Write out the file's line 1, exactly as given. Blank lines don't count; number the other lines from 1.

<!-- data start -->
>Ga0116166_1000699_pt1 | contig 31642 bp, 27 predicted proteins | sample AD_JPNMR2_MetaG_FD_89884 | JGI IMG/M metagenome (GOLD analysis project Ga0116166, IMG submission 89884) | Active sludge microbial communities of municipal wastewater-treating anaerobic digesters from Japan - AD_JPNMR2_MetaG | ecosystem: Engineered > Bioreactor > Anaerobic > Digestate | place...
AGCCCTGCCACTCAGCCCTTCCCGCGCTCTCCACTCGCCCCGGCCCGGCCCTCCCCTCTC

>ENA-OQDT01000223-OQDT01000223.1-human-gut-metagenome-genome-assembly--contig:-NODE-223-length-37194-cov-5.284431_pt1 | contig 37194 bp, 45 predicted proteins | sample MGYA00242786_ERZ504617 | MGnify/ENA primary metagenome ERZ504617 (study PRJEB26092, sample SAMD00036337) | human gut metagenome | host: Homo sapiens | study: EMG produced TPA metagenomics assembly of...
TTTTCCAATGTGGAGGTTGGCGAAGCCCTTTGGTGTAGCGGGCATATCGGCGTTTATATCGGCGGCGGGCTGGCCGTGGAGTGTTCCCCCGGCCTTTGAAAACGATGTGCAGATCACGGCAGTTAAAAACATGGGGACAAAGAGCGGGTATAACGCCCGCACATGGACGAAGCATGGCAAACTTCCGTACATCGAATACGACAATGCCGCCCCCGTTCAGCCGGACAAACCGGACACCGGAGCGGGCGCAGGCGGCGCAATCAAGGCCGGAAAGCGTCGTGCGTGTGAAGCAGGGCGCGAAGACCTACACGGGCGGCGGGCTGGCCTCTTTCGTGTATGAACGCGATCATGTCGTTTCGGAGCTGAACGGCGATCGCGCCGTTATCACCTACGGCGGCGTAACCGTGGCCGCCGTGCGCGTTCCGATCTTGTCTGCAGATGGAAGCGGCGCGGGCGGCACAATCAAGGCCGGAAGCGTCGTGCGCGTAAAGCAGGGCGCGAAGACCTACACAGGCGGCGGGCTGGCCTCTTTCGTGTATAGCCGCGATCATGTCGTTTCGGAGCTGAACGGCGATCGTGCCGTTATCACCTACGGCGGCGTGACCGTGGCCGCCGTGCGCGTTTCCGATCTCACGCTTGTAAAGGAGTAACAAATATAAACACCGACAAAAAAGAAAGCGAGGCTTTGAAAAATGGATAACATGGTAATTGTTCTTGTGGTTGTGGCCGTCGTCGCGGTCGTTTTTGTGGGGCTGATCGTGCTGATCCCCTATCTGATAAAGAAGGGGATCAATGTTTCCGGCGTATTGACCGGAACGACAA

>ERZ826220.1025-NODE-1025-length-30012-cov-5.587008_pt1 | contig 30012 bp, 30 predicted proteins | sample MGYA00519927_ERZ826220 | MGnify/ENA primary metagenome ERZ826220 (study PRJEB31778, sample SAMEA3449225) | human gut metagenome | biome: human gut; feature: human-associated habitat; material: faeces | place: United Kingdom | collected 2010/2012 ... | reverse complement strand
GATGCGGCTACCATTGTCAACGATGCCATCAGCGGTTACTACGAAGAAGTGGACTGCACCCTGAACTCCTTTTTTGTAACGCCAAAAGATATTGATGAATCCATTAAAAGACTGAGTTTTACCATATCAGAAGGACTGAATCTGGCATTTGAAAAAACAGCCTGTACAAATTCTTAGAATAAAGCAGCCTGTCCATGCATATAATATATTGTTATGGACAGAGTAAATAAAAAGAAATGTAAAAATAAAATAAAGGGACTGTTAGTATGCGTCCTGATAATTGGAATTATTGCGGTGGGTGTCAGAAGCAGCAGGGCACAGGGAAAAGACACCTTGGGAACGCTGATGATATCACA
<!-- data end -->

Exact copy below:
>Ga0116166_1000699_pt1 | contig 31642 bp, 27 predicted proteins | sample AD_JPNMR2_MetaG_FD_89884 | JGI IMG/M metagenome (GOLD analysis project Ga0116166, IMG submission 89884) | Active sludge microbial communities of municipal wastewater-treating anaerobic digesters from Japan - AD_JPNMR2_MetaG | ecosystem: Engineered > Bioreactor > Anaerobic > Digestate | place...